Since the 1990s, organisations such as Unicef have led the effort to develop and provide alternative sources of water, such as collecting rainwater and filtering surface water. Slowly, the percentage of families exposed to contaminated water has fallen. But a survey conducted by Unicef last year found that 13 per cent of people are still using contaminated water. "That equates to 20 million people," says Yan Zheng, a Unicef arsenic specialist based in Dhaka. "The health impacts vary. The skin lesions that arsenic causes are well recognised by the villagers. But the cancer and cardiovascular diseases are still not fully recognised by the villagers and some health professionals." Ms Zheng says a recent study showed significantly higher death rates for those exposed to arsenic: "It was as you would expect - the higher the exposure, the higher the risk.".

Government and UN officials will publish a new report tomorrow calling for urgent action to tackle what remains a huge problem of contamination, both from drinking water and from crops such as rice that are irrigated with contaminated water. According to the report, being released to coincide with World Water Day, arsenic poses health risks to a significant proportion of the population, though children are particularly vulnerable.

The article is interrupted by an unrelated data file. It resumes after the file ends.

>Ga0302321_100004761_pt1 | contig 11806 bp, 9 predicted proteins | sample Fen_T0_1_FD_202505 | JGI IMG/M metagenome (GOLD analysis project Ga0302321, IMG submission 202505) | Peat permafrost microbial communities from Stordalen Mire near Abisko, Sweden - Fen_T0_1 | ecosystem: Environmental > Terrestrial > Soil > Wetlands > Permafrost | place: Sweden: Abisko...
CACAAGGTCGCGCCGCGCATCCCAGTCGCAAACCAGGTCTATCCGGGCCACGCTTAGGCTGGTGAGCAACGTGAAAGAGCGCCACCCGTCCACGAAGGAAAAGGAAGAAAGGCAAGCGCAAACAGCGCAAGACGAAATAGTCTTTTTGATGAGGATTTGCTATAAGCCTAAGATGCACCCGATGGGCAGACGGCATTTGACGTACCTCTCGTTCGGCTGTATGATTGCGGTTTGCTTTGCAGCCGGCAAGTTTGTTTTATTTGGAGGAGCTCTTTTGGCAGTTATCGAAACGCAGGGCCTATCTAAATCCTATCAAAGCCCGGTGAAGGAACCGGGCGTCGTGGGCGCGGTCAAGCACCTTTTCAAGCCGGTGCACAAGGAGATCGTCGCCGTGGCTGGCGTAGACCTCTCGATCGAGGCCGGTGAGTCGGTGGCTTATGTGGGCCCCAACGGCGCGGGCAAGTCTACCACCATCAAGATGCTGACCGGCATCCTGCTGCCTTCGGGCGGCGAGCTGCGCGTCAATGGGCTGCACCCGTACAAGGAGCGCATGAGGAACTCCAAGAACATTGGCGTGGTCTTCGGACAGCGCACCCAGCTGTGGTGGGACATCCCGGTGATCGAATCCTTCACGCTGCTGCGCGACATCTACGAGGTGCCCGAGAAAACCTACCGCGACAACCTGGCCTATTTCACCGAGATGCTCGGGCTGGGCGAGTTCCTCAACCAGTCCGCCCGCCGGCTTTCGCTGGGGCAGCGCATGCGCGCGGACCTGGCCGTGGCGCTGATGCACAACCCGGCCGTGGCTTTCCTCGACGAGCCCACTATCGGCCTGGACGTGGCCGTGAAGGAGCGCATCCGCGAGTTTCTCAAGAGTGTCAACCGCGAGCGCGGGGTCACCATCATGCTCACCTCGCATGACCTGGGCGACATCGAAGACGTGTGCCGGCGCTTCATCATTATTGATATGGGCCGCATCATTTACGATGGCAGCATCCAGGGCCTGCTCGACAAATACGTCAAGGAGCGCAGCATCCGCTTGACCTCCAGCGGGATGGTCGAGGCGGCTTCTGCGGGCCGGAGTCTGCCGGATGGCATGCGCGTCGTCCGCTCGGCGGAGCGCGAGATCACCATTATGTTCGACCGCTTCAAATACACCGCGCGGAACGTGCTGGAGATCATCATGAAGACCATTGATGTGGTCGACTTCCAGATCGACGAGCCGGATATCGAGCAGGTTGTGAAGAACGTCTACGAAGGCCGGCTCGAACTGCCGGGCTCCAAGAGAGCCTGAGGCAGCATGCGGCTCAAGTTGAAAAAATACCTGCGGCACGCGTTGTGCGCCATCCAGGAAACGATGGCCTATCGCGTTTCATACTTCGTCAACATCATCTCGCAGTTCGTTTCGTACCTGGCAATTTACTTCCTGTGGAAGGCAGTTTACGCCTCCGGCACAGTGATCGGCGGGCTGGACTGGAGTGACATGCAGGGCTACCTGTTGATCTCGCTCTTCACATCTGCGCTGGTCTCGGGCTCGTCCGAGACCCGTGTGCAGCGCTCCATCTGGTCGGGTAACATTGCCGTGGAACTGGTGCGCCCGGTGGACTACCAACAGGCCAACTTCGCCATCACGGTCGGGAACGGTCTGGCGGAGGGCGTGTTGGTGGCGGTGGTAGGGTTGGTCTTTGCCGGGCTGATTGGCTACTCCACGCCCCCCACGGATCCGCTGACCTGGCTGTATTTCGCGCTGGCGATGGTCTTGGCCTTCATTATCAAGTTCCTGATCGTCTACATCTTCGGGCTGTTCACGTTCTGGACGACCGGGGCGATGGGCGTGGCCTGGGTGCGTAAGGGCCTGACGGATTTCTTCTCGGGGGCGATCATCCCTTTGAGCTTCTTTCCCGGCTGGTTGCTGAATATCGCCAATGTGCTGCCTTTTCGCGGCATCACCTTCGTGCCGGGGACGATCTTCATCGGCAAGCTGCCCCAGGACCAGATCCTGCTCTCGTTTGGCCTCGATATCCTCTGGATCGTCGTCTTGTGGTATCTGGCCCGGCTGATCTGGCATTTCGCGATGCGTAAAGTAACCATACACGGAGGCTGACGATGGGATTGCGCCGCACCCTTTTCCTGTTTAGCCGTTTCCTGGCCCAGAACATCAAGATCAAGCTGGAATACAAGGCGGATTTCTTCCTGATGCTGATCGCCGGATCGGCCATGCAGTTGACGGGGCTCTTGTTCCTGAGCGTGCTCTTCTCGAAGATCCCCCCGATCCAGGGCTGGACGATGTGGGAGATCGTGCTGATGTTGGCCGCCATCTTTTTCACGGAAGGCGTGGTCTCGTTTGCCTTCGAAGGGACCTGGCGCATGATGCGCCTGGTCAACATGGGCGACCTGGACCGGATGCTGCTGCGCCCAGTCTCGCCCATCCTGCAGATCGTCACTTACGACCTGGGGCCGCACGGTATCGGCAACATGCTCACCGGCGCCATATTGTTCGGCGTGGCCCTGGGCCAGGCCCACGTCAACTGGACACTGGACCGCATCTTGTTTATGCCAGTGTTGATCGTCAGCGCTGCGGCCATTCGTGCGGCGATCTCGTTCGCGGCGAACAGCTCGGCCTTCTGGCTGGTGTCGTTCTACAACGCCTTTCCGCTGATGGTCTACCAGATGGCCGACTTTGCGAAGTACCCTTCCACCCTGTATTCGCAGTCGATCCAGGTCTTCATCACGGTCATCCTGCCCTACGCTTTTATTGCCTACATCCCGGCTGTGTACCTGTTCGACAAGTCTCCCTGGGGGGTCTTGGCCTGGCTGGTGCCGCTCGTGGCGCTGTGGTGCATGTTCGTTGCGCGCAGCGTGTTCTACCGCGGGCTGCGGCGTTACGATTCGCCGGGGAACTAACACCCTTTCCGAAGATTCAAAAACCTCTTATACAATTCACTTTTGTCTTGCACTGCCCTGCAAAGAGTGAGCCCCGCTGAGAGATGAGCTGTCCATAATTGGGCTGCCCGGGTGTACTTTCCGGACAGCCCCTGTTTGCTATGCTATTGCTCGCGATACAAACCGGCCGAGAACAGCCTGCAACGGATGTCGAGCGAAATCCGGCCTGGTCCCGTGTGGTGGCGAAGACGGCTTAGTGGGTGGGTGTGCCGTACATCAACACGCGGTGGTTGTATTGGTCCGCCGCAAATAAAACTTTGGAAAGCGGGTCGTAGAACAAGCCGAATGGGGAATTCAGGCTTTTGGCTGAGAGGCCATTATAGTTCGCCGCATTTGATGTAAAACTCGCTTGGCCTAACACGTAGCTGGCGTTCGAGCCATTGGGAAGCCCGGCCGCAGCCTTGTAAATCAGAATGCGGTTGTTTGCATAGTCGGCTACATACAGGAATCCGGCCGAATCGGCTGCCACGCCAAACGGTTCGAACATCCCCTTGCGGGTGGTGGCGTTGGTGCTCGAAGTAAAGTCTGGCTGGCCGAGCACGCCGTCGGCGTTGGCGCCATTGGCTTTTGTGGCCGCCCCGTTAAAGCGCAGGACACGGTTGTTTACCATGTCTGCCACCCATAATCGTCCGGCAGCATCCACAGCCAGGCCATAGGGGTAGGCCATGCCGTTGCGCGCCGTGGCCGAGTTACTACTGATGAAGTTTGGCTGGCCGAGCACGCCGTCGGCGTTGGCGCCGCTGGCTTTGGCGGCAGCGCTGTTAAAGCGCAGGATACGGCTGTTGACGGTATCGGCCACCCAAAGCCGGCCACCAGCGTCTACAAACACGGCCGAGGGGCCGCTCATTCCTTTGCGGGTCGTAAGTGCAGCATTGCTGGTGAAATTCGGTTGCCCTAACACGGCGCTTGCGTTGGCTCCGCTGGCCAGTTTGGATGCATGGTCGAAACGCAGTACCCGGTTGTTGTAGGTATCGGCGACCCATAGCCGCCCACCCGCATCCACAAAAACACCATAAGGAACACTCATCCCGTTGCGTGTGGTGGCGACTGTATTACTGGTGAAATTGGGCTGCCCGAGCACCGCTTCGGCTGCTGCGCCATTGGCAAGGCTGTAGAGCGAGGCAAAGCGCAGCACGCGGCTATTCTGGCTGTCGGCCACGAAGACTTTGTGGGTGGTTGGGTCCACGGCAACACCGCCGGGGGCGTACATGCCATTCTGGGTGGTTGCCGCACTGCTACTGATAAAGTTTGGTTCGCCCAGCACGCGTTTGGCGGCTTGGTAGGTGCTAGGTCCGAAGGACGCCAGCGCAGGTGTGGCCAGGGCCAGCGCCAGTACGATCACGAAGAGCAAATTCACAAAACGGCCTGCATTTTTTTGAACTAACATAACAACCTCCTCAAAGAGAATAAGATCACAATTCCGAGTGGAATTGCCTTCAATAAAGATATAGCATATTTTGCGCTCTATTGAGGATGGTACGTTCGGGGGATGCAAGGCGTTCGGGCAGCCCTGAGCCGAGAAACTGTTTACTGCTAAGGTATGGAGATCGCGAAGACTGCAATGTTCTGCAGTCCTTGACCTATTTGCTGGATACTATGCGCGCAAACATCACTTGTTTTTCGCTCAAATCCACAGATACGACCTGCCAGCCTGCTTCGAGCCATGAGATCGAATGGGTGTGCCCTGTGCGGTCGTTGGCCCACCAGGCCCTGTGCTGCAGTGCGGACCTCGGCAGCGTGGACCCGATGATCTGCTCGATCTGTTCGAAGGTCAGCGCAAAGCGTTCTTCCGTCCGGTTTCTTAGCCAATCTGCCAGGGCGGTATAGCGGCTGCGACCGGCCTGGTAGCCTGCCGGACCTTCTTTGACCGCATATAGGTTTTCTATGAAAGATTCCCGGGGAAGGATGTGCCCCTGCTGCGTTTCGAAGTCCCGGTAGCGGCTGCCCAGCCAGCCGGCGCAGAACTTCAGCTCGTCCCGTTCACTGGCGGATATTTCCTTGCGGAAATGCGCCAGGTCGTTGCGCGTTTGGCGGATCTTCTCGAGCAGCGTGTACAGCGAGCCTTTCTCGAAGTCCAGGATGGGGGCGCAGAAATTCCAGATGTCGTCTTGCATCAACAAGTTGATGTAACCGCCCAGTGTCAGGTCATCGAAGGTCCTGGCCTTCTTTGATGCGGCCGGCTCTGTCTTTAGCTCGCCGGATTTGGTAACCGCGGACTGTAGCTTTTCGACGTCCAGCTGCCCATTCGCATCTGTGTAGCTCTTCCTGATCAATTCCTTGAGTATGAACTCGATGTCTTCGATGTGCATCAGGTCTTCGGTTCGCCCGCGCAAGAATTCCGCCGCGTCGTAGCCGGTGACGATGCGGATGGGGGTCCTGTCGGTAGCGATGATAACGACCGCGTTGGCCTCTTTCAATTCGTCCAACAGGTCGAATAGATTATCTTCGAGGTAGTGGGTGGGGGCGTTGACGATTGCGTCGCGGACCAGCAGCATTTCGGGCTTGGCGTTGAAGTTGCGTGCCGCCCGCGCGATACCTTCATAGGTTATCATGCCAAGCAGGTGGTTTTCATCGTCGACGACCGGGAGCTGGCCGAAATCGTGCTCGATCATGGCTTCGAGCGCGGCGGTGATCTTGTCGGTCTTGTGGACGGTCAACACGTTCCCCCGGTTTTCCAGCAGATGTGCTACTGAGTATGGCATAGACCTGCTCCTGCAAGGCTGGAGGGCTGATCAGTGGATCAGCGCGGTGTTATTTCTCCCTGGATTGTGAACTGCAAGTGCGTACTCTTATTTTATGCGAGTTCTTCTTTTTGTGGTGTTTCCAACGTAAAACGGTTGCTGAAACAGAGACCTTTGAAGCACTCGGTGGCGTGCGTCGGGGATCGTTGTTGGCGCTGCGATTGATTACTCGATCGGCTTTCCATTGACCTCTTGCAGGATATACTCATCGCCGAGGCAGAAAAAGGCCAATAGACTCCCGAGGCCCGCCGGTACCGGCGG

The skin lesions caused by arsenicosis are just the first sign of many possibly fatal health problems. The lesions still attract widespread social stigma in Bangladesh, with many people until recently believing they were the result of a curse.

"Urgent action is needed to refocus the attention of the nation towards an arsenic-safe environment," says Renata Lok Dessallien, the UN chief in Bangladesh. "Concerted efforts by the government and all stakeholders are necessary to reinvigorate arsenic monitoring and mitigation efforts, and to conduct comprehensive research on emerging threats."

The arsenic contaminating so much of Bangladesh's water occurs naturally in the water courses of the rivers that sustain hundreds of millions of people. Many underground sources around the world suffer from arsenic contamination and there have been health issues in countries ranging from Argentina to Taiwan and India. There is also considerable arsenic contamination in parts of the US.